What was the inspiration for the collection?

The collection is inspired by trashy grannies, penguins and the eccentric within. I take aspects from all of these. Colour, shape, fabric, story etc…The clothes do not look like they have been swiped from a granny’s back; they just have hints of it.

I got a very personal feel from your blog; what do you feel that adds to the brand? Why did you decide to do it that way?

I don’t know. I really don’t think I could have done it any other way. It wasn’t like when I set out writing the blog I decided that I was going to try to do it this way, or do it that way, it sort of just grew. And I think a lot of it, I’m quite relaxed with it, I try to crack a few gags. That was never intentional in the beginning. I’m one of those people that really random stuff happens to. My life day to day is not typically normal. Random stuff just always happens and I don’t think it would have had any content if I didn’t put that in there. I’m not a very serious person. I take what I do very seriously but I’m always falling over or laughing.  I t just lets people relate with me and see what inspires me.

You’ve documented your entire collection from start to finish on your blog. How has that helped, or hindered? What’s been the response?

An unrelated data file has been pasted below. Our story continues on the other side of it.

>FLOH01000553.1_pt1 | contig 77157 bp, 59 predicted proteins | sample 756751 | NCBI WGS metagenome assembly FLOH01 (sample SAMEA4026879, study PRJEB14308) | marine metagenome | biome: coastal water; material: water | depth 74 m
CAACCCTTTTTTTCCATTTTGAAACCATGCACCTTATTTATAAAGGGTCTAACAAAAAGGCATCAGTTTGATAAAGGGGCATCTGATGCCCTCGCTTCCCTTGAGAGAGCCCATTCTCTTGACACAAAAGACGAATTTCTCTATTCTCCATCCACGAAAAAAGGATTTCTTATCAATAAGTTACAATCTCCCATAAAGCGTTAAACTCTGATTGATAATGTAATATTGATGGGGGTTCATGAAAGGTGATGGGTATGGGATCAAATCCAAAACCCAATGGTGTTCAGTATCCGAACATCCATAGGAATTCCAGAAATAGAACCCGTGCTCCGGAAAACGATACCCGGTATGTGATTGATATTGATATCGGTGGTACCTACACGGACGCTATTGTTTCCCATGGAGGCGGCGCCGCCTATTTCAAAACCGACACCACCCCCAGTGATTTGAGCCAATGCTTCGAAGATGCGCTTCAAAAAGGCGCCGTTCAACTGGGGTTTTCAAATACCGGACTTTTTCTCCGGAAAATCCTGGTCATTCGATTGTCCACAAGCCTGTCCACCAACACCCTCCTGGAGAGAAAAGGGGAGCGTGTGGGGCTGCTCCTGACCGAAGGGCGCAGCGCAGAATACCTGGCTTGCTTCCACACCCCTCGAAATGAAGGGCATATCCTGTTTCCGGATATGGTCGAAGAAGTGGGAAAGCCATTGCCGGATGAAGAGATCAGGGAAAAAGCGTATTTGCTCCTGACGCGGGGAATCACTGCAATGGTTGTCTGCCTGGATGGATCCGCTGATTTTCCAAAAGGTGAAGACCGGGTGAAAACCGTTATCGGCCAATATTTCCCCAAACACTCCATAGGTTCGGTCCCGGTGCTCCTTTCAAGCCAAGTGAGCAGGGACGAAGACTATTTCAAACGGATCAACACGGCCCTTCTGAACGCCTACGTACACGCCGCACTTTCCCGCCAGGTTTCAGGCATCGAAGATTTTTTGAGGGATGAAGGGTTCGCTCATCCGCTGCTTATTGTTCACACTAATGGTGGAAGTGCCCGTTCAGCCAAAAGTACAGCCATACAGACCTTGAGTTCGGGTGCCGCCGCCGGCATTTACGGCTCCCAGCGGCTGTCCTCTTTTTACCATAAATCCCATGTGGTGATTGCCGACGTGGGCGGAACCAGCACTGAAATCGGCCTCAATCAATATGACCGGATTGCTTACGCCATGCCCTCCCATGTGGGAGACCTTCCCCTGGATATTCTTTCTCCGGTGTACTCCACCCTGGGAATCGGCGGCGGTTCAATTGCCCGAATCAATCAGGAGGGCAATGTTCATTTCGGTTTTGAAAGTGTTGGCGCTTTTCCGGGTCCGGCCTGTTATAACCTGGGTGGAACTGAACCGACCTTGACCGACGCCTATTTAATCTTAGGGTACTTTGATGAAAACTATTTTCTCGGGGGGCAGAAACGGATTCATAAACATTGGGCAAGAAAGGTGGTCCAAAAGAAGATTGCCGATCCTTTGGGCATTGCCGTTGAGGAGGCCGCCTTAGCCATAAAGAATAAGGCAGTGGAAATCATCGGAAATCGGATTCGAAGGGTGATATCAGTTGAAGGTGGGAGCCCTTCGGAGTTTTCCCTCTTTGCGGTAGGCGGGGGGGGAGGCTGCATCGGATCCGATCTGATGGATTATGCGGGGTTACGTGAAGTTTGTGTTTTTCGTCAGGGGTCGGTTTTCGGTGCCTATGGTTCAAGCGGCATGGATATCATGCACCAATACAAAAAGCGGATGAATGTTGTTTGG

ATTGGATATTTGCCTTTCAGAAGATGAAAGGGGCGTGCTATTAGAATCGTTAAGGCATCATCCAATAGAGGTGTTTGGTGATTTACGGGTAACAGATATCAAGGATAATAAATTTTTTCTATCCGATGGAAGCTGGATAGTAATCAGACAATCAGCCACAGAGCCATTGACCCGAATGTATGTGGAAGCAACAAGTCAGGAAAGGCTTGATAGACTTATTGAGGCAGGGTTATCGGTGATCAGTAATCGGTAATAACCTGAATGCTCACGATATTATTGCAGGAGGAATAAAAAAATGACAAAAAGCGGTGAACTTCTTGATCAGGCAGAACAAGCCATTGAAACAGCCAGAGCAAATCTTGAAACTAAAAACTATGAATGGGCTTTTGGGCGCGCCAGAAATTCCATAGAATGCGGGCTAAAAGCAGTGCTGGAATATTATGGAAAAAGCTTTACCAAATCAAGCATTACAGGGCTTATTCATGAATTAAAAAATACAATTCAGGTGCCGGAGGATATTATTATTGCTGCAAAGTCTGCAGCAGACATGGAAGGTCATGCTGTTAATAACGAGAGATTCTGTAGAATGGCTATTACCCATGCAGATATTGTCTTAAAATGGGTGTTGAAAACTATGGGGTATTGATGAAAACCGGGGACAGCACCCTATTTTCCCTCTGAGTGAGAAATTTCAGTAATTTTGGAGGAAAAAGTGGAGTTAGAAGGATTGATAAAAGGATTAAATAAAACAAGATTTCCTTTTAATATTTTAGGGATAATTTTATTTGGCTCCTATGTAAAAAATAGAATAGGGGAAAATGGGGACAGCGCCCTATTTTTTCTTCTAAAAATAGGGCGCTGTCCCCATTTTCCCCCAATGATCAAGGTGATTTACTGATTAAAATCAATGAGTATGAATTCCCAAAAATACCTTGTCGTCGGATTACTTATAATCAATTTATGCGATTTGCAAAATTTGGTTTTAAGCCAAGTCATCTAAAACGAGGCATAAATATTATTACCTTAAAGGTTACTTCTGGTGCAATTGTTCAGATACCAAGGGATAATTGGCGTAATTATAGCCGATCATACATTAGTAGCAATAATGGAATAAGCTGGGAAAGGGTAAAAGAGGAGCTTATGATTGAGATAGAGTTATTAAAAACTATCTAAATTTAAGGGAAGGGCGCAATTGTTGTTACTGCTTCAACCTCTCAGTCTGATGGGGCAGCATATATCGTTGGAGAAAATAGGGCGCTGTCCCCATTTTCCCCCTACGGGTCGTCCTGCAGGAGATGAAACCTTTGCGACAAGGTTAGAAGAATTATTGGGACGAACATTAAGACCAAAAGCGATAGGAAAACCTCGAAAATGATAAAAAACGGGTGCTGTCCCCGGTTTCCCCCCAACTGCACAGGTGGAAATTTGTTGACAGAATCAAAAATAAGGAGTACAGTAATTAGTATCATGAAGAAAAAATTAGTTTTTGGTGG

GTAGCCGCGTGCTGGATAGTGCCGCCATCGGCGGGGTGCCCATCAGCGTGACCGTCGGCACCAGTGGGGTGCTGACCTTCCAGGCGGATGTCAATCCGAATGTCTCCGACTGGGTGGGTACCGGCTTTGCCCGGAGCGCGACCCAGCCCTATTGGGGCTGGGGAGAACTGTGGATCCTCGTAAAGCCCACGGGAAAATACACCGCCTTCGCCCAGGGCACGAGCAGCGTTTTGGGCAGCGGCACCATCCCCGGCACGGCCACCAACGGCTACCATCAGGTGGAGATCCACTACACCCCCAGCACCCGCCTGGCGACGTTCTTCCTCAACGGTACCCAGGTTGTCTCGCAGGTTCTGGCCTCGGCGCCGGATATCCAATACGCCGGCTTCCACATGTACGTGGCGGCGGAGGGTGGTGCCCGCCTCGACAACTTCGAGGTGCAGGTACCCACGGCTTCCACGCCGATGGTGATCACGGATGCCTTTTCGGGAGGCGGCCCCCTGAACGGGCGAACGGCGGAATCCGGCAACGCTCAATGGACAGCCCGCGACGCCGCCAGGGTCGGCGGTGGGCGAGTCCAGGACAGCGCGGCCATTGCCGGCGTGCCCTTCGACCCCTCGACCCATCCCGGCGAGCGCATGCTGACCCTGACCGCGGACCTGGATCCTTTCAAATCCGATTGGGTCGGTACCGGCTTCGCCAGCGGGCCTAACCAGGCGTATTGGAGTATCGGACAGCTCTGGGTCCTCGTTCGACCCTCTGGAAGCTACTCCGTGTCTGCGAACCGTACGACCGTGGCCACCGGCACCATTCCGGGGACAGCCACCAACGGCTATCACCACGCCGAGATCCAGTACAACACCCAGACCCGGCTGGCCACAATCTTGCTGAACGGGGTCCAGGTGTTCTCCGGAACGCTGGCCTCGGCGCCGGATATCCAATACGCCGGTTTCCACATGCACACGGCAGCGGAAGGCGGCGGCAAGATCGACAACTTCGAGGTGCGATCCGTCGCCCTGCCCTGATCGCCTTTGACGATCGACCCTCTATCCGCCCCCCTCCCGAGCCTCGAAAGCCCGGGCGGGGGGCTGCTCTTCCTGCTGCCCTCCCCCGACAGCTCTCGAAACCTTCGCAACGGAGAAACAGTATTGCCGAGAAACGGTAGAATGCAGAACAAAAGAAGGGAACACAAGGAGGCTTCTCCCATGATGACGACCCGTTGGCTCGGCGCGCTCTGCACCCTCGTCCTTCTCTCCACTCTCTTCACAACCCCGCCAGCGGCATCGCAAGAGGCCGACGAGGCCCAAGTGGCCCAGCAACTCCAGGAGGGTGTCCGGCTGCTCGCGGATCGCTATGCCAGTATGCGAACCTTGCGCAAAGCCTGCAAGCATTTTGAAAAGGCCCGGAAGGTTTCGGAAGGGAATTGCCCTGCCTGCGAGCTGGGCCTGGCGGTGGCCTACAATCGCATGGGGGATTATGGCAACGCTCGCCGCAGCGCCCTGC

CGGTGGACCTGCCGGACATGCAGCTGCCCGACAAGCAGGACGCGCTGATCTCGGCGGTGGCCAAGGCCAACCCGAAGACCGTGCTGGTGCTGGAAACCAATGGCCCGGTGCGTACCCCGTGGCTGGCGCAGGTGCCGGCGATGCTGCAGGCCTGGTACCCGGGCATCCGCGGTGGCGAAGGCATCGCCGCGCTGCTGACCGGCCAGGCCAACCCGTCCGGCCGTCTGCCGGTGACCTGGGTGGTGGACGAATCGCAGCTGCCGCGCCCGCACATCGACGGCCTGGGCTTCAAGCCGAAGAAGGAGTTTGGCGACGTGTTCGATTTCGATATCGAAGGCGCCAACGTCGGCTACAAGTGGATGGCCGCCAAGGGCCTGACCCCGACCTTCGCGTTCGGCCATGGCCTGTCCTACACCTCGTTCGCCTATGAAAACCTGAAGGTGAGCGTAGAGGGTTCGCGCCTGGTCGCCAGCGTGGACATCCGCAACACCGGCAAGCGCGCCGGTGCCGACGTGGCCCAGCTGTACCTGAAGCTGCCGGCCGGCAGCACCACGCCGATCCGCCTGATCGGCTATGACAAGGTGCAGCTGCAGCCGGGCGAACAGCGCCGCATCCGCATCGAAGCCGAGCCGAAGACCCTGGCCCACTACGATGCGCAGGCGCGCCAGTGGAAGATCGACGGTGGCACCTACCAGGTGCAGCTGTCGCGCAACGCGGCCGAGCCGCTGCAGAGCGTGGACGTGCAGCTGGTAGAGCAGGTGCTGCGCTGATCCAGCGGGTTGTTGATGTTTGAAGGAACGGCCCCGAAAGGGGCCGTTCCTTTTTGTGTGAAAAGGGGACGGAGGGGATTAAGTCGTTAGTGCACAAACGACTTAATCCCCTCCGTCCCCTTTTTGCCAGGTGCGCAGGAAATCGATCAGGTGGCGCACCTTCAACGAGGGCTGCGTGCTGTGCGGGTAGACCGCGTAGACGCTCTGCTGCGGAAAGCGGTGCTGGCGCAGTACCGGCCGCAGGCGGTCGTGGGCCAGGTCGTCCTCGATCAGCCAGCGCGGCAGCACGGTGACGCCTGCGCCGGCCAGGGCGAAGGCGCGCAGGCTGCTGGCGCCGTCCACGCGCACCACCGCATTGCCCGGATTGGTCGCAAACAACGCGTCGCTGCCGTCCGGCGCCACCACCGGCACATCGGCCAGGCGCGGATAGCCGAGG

It’s definitely helped. I guess the only hindrance is finding the time to do it. And sometimes I don’t keep up at all. But mostly I think it’s been a massive help, with all the publicity that comes with it, and also developed into more my life and where I go. It’s always been really important to me that my brand has a real familiarity to it. It’s really small and really personal and sort of developing really slowly and the blog sort of supports that in a way. I think it’s very specific about what the brand is about, where I get my inspirations from, what kind of person I am, what kind of a designer I am.

How was the Vauxhall Fashion Scout experience for you?

It was great. It was a massive learning experience. VFS is really structured, and business oriented. They’re really there to see you grow; and the two guys, John and Mark, are so nice. Its not like they don’t know your name or anything. They know each designer and they spend time with you and they know your story. I guess on the whole it was just really great. It was the first time I had ever been daunted by what I was doing. When I arrived at Freemason’s Hall and everyone was there; big bouncers at the door, while I was there with my bags and my ironing board and they wanted to know who I was. I had to convince them I was a designer. It was really daunting.